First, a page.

NOTE: If you experiment by clicking the “Relative solo scales” checkbox on and off for a soloed noise source, you might see the resulting plot not only change scale (and/or size), but it might change shape as well. What gives? Remember that with relative scaling, the noise for a single source is plotted relative to the other noise sources, using a square-warped mapping. Turning off relative scales gets rid of this warping. Also, a noise source’s “height” in the relative scales depends on what the other noise sources are doing, so if a noise source is large for a particular frequency band, but the other sources are not, that first noise source will take on a much larger height than it would otherwise, if plotted on its own without relative scaling.

As before, we are only showing a portion of the frequency range. You can experiment and see what happens out at higher frequencies. You might be surprised! (And we note that we’ll be covering the really high frequencies — such as a THz, in a subsequent blog post.)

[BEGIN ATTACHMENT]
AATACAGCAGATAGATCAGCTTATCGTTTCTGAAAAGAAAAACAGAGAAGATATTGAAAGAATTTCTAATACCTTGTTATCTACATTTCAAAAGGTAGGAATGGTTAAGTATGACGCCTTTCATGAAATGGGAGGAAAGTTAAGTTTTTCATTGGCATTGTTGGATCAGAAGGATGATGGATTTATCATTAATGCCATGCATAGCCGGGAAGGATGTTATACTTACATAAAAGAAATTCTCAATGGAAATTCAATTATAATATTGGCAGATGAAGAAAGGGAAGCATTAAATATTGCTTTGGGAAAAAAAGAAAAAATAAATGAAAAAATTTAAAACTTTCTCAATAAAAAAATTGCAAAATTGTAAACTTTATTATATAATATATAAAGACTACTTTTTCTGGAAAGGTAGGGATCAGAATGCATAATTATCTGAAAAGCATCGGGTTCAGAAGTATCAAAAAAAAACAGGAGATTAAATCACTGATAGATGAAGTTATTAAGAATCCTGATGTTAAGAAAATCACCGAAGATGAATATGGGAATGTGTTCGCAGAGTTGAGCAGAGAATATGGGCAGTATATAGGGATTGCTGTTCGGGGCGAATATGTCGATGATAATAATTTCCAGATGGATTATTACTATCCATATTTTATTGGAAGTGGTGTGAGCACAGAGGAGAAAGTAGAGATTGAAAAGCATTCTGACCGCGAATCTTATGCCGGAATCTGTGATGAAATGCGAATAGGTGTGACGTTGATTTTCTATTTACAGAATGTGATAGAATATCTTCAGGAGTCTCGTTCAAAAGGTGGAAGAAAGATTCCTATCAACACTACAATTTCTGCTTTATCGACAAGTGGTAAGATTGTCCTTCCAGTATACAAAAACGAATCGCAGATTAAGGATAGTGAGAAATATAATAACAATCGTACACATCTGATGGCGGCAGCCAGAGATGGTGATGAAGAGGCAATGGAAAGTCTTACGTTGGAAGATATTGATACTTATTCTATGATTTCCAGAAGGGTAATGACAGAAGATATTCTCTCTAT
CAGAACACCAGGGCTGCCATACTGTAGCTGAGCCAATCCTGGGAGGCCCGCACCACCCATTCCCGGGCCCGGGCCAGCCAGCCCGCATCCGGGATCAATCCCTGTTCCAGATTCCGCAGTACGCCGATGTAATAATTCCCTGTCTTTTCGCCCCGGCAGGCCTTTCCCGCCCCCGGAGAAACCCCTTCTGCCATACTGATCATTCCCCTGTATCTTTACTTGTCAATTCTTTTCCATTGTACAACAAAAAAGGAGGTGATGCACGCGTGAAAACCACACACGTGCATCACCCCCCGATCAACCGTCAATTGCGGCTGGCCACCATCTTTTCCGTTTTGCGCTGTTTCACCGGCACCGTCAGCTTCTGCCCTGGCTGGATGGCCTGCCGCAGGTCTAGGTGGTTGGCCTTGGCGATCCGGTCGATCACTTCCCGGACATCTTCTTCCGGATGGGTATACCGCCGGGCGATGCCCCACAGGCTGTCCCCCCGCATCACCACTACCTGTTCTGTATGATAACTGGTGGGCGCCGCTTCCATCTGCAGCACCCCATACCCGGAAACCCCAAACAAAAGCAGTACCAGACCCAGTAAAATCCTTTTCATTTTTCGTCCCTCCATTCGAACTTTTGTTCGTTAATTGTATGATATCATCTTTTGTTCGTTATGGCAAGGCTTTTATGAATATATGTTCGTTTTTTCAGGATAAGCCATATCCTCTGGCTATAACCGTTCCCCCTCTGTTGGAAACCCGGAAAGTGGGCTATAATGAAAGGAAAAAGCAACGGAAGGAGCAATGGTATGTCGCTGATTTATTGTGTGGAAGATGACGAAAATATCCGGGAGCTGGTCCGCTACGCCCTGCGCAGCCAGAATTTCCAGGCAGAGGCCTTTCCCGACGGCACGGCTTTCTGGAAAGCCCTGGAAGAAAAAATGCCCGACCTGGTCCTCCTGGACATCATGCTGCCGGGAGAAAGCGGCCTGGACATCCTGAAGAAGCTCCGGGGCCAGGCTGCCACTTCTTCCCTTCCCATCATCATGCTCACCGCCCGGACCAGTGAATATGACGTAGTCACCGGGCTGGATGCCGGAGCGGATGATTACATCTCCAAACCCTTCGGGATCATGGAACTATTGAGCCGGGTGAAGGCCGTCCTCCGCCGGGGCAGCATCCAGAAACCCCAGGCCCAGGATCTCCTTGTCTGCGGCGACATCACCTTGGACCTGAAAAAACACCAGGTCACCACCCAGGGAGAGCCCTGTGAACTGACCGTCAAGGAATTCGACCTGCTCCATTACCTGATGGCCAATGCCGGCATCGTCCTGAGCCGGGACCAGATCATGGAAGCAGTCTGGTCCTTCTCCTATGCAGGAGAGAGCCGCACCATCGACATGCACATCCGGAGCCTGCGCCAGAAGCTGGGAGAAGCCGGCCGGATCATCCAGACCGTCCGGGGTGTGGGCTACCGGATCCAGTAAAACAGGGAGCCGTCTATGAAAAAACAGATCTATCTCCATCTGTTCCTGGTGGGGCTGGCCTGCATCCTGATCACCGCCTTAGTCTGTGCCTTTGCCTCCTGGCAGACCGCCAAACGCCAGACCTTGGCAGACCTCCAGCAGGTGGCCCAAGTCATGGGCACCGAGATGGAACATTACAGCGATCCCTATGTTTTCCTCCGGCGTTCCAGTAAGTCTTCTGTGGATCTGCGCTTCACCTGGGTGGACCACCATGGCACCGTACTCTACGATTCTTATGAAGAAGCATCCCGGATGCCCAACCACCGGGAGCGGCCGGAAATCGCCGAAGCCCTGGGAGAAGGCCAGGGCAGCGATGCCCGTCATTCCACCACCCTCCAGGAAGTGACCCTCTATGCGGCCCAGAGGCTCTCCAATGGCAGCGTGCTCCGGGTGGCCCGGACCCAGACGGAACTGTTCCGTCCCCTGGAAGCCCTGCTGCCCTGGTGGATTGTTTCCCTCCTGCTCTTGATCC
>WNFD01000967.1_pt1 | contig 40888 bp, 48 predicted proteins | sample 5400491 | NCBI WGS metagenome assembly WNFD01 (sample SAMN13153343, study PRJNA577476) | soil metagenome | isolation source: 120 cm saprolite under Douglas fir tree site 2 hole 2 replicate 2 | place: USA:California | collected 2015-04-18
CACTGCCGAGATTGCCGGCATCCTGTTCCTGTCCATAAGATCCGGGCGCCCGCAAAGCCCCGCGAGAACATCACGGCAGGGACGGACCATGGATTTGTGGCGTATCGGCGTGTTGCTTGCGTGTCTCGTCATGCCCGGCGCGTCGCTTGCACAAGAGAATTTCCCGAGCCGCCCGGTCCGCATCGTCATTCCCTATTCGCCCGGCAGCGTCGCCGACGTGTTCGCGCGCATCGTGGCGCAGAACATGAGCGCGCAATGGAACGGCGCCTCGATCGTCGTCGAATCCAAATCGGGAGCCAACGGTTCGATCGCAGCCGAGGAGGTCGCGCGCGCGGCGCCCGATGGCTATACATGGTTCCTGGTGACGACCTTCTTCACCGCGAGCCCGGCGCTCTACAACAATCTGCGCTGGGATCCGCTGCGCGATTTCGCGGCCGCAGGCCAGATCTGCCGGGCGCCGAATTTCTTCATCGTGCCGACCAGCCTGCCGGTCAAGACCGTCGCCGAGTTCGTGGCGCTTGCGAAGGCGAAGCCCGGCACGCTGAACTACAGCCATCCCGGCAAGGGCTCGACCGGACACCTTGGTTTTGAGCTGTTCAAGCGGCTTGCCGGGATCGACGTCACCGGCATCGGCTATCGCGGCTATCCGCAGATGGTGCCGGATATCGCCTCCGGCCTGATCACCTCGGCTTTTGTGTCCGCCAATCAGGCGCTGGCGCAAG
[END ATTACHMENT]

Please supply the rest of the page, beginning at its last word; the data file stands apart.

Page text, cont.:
#### Conclusion

You’ve now had a solid introduction on how to interpret the thermal noise charts in SCE. When I told a colleague how long this post was turning out to be, he asked, “How can such a post be that complicated, with just a simple voltage divider?” Well, it’s because even though SCE computes and plots thermal noise almost instantaneously with little effort on your part, there’s a lot going on under the hood. Just be thankful you don’t have to do this by hand!

One final thing to point out: In the last example involving an amplifier stage, we plotted all the solo noise contributions, and you got to instantaneously see their shapes, however small. That’s a lot of power at your fingertips, and we wonder if this type of clearly visualized behavior has really been seen before, with such ease.

If you’re lucky, thermal noise is often small, so small it may be hard to see in a real circuit with a scope. It’s in that class of sometimes-invisible phenomenon that we hope to make visible in SCE. Who knows, for example, what someone might uncover looking at the tiny shapes of the thermal noise in each of the resistors in an RIAA feedback network. Maybe you’ll be the one to uncover some great secret!

Bon voyage on your explorations! And good luck.

## Comments